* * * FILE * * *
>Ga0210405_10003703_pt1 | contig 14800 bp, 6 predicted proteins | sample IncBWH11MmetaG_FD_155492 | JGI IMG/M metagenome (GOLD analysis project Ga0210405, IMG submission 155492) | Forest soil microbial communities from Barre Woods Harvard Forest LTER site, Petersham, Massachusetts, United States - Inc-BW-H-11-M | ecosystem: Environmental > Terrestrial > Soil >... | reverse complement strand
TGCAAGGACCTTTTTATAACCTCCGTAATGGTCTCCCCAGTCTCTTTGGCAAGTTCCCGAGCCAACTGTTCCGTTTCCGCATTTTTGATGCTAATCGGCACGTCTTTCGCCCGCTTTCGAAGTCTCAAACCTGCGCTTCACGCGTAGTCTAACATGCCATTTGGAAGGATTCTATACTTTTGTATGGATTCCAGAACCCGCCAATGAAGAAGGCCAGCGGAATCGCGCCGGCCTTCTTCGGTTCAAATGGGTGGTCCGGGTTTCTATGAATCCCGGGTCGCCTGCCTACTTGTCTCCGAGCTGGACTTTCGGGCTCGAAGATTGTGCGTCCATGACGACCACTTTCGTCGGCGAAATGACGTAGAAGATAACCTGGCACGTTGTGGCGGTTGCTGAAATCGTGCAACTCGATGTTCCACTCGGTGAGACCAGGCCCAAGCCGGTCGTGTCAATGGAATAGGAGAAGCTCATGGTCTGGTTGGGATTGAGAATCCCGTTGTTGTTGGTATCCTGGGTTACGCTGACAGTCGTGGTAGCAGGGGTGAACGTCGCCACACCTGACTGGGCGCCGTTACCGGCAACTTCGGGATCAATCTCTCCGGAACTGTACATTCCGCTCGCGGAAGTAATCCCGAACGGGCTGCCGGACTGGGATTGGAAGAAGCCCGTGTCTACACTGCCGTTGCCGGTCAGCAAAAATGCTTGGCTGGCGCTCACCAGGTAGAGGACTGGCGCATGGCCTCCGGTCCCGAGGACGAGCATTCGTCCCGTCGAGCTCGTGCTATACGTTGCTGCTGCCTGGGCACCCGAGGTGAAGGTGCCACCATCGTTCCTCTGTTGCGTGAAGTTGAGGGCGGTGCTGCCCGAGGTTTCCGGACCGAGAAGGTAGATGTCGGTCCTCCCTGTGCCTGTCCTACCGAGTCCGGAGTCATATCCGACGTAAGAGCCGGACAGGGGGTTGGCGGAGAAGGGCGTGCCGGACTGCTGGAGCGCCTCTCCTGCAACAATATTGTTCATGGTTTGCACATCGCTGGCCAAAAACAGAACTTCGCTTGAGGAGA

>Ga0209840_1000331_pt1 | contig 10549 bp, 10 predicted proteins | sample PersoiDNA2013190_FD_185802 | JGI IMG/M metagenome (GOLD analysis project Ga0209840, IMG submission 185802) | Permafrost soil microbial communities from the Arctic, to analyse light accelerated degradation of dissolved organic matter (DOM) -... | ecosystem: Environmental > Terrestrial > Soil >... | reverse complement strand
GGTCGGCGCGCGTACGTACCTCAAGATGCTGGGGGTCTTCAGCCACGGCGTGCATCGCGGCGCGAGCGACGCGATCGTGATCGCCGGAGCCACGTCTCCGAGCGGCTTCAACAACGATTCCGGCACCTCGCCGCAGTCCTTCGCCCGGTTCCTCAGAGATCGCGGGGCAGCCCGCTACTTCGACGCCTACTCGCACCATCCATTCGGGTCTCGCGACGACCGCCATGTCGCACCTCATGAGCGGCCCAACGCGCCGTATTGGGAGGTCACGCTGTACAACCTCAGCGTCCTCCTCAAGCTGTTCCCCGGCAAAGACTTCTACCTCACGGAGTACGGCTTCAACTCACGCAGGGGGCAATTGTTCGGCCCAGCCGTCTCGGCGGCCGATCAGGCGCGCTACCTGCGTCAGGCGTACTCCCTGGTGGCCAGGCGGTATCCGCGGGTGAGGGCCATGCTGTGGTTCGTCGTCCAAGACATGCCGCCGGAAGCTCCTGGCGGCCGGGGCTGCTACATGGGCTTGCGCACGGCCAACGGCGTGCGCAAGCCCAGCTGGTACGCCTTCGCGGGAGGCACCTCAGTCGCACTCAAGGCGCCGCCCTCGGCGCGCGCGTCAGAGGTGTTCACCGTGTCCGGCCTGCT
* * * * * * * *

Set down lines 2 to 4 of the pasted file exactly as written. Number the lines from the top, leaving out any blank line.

TGCAAGGACCTTTTTATAACCTCCGTAATGGTCTCCCCAGTCTCTTTGGCAAGTTCCCGAGCCAACTGTTCCGTTTCCGCATTTTTGATGCTAATCGGCACGTCTTTCGCCCGCTTTCGAAGTCTCAAACCTGCGCTTCACGCGTAGTCTAACATGCCATTTGGAAGGATTCTATACTTTTGTATGGATTCCAGAACCCGCCAATGAAGAAGGCCAGCGGAATCGCGCCGGCCTTCTTCGGTTCAAATGGGTGGTCCGGGTTTCTATGAATCCCGGGTCGCCTGCCTACTTGTCTCCGAGCTGGACTTTCGGGCTCGAAGATTGTGCGTCCATGACGACCACTTTCGTCGGCGAAATGACGTAGAAGATAACCTGGCACGTTGTGGCGGTTGCTGAAATCGTGCAACTCGATGTTCCACTCGGTGAGACCAGGCCCAAGCCGGTCGTGTCAATGGAATAGGAGAAGCTCATGGTCTGGTTGGGATTGAGAATCCCGTTGTTGTTGGTATCCTGGGTTACGCTGACAGTCGTGGTAGCAGGGGTGAACGTCGCCACACCTGACTGGGCGCCGTTACCGGCAACTTCGGGATCAATCTCTCCGGAACTGTACATTCCGCTCGCGGAAGTAATCCCGAACGGGCTGCCGGACTGGGATTGGAAGAAGCCCGTGTCTACACTGCCGTTGCCGGTCAGCAAAAATGCTTGGCTGGCGCTCACCAGGTAGAGGACTGGCGCATGGCCTCCGGTCCCGAGGACGAGCATTCGTCCCGTCGAGCTCGTGCTATACGTTGCTGCTGCCTGGGCACCCGAGGTGAAGGTGCCACCATCGTTCCTCTGTTGCGTGAAGTTGAGGGCGGTGCTGCCCGAGGTTTCCGGACCGAGAAGGTAGATGTCGGTCCTCCCTGTGCCTGTCCTACCGAGTCCGGAGTCATATCCGACGTAAGAGCCGGACAGGGGGTTGGCGGAGAAGGGCGTGCCGGACTGCTGGAGCGCCTCTCCTGCAACAATATTGTTCATGGTTTGCACATCGCTGGCCAAAAACAGAACTTCGCTTGAGGAGA

>Ga0209840_1000331_pt1 | contig 10549 bp, 10 predicted proteins | sample PersoiDNA2013190_FD_185802 | JGI IMG/M metagenome (GOLD analysis project Ga0209840, IMG submission 185802) | Permafrost soil microbial communities from the Arctic, to analyse light accelerated degradation of dissolved organic matter (DOM) -... | ecosystem: Environmental > Terrestrial > Soil >... | reverse complement strand
GGTCGGCGCGCGTACGTACCTCAAGATGCTGGGGGTCTTCAGCCACGGCGTGCATCGCGGCGCGAGCGACGCGATCGTGATCGCCGGAGCCACGTCTCCGAGCGGCTTCAACAACGATTCCGGCACCTCGCCGCAGTCCTTCGCCCGGTTCCTCAGAGATCGCGGGGCAGCCCGCTACTTCGACGCCTACTCGCACCATCCATTCGGGTCTCGCGACGACCGCCATGTCGCACCTCATGAGCGGCCCAACGCGCCGTATTGGGAGGTCACGCTGTACAACCTCAGCGTCCTCCTCAAGCTGTTCCCCGGCAAAGACTTCTACCTCACGGAGTACGGCTTCAACTCACGCAGGGGGCAATTGTTCGGCCCAGCCGTCTCGGCGGCCGATCAGGCGCGCTACCTGCGTCAGGCGTACTCCCTGGTGGCCAGGCGGTATCCGCGGGTGAGGGCCATGCTGTGGTTCGTCGTCCAAGACATGCCGCCGGAAGCTCCTGGCGGCCGGGGCTGCTACATGGGCTTGCGCACGGCCAACGGCGTGCGCAAGCCCAGCTGGTACGCCTTCGCGGGAGGCACCTCAGTCGCACTCAAGGCGCCGCCCTCGGCGCGCGCGTCAGAGGTGTTCACCGTGTCCGGCCTGCT